My News and Reviews
I only posted one review last week, but there were a couple of other posts as well. As for the review, I took a look at Haruki Murakami’s award-winning Kafka on the Shore. Of the two Murakami novels that I have so far read, this is my favorite. Still, at times I found it to be a rather frustrating reading experience, although there were parts of the novel that I absolutely loved. For the few people who are actually interested, I also posted January’s Bookshelf Overload last week. But, perhaps most importantly, my first manga giveaway of the year is currently in progress! I accidentally ended up with two copies of the second Vinland Saga omnibus, so now you have a chance to win one for your very own! The winner will be announced on Wednesday, so there’s still some time to enter the giveaway.
On to other things online! Matt Thorn has tracked down the interview with Inio Asano that sparked the whole discussion about his gender identity among fandom and offers some of his own comments. Over at All About Manga, Daniella Orihuela-Gruber writes about Hetalia’s Version of History: What Does It Offer Readers?. The fourth episode of Fujojocast has been posted, which takes a look at some award-winning and award-nominated manga. And speaking of honor-worthy manga, Wandering Son made the Rainbow List again this year and quite a few manga appear on YALSA’s 2014 list of Great Graphic Novels for Teens (which is actually a great list of graphic novels for anyone, not just teens). Finally, Seven Seas has had a week full of license announcements, including Vampire Bund doujinshi, Kokoro Connect, and it’s newest yuri acquisition Citurs.
Attack on Titan, Volume 11 by Hajime Isayama. To be honest, I’ve recently been a little worried reading Attack on Titan due to the sheer number of plot twists that seem to be included in every volume. While this does make for some exciting (and occasionally confusing) storytelling, it also makes the series feel like Isayama barely has it under his control. Fortunately, the eleventh volume of Attack on Titan is relatively the free of any “big reveals.” (At least in comparison to previous volumes.) Instead, the characters must deal with the fallout from some of the most recent developments—there are a surprising number of Titans who have come out of the 104th Corps. So, while there aren’t many dramatic plot twists in the eleventh volume, there is a major Titan battle between Eren and some of the people he once considered to be his comrades. Some nice character development comes out of it, too, as well as some more hints regarding what the Titans really are and who is behind it all. I’m still sticking with the series at this point.
Sake Jock: Comics from Today’s Japanese Underground edited by Adam Glickman. Published in 1995, Sake Jock is described as being “the first collection of Japanese alternative artists to appear in English.” Sadly, this slim volume from Fantagraphics can be rather difficult to find nowadays. Sake Jock collects seven short manga, most if not all of which were originally published in the influential alternative manga magazine Garo. Some of the creators I was already familiar with from other underground comics anthologies while others I was encountering for the first time. I was particularly happy to see a work by Kiriko Nananan included since I love her style. Overall, I appreciated and enjoyed the manga collected in Sake Jock. I’m not sure that the collection will hold much general appeal except to those who already have an established interest in alternative manga; there have since been other anthologies published that would make a better introduction. It’s kind of a cool artifact, though, and I am glad to have it as part of my collection.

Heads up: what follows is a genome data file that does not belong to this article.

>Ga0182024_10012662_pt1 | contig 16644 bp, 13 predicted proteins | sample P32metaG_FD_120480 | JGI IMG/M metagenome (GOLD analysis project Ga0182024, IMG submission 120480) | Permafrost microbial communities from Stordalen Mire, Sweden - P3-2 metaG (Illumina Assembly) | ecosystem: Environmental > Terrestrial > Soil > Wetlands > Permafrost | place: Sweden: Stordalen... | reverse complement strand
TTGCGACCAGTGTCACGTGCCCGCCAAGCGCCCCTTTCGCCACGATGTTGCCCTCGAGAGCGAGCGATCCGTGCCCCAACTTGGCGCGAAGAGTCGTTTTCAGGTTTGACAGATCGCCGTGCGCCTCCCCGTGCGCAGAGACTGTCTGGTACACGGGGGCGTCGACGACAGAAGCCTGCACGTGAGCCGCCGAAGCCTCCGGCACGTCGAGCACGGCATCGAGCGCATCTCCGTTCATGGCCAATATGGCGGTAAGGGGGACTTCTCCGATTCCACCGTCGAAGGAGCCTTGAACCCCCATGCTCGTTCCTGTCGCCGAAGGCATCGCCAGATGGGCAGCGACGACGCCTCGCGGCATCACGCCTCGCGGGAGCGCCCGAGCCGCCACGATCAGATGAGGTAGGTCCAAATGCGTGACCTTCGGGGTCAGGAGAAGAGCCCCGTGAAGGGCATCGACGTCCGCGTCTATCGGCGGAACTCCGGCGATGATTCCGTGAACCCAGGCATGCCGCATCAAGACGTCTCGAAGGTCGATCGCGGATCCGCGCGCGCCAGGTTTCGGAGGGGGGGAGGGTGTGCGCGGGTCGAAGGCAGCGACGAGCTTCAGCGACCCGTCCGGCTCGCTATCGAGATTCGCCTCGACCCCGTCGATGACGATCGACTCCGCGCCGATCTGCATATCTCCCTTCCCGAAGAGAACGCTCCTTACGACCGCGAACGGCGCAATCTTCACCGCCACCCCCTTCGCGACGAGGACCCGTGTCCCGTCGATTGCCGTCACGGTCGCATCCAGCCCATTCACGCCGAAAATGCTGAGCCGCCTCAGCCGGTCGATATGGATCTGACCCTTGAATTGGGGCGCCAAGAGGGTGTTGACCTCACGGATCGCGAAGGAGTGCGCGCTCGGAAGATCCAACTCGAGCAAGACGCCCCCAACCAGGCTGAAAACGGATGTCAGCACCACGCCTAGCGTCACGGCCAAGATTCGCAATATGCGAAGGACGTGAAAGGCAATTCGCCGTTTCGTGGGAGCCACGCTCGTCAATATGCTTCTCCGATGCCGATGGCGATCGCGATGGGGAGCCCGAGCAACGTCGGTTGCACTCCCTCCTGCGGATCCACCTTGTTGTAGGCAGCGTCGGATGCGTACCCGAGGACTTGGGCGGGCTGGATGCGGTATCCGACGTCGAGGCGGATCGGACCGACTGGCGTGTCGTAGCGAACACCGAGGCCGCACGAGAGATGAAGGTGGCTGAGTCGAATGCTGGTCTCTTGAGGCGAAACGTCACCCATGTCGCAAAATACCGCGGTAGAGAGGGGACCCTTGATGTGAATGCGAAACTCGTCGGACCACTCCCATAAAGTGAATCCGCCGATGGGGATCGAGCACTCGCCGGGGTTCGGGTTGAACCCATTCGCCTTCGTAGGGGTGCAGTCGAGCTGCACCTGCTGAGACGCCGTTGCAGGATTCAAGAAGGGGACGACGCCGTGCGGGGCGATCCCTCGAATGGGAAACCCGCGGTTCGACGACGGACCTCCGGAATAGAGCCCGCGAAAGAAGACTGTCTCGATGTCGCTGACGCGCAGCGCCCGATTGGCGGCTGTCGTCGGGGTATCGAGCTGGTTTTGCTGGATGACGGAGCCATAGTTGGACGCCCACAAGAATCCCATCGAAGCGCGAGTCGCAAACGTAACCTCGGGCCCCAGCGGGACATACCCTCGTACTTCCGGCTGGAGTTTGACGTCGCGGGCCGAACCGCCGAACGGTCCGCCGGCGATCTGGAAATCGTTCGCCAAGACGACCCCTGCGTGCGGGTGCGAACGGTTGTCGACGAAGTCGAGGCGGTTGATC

Two Flowers for the Dragon, Volumes 2-4 by Nari Kusakawa. It’s actually been a few years since I read the first volume of Two Flowers for the Dragon, but I remember being quite taken with it so I figured it was about time to get around to reading more of the series. I’ve rediscovered that I really enjoy the manga. It’s a wonderful mix of fantasy and romance with great character dynamics. There’s also a bit of court intrigue and some assassination plots for good measure.(And some unexpected gender-bending, too, for that matter.) Shakuya, the princess and heir of the Dragon Clan, has two fiancés vying for her affections. Kuwan is a capable but somewhat arrogant captain of the guard while Lucien is a kind-hearted young man who has lost many of his memories. The two of them obviously care for her dearly and are understandably a little antagonistic towards one another. Much to her dismay, Shakuya has developed feelings for both of them to varying degrees. But trying to figure out the workings of her own heart is only one of her many concerns.
The Tyrant Falls in Love, Volume 7-8 by Hinako Takanaga. Volumes seven and eight of The Tyrant Falls in Love form the last story arc in the series although Takanaga does promise that she hasn’t completely abandoned the story and characters. She plans on creating more manga—side stories, epilogues, and so on—but The Tyrant Falls in Love forms a complete story on its own, even considering the fact that it was a sort of follow-up to her debut series Challengers. Throughout The Tyrant Falls in Love, Morinaga and Souchi’s communication has been absolutely terrible. Their relationship is an extraordinarily rocky and volatile one; I honestly wasn’t sure what sort of ending Takanaga was going to go for. Overall, I was very satisfied with the series’ conclusion and I think it works. The only thing I wasn’t entirely convinced by is the direction that Masaki’s relationship with Morinaga’s older brother seems to be taking. Granted, that particular development did set in motion a pretty critical realization on Morinaga’s part.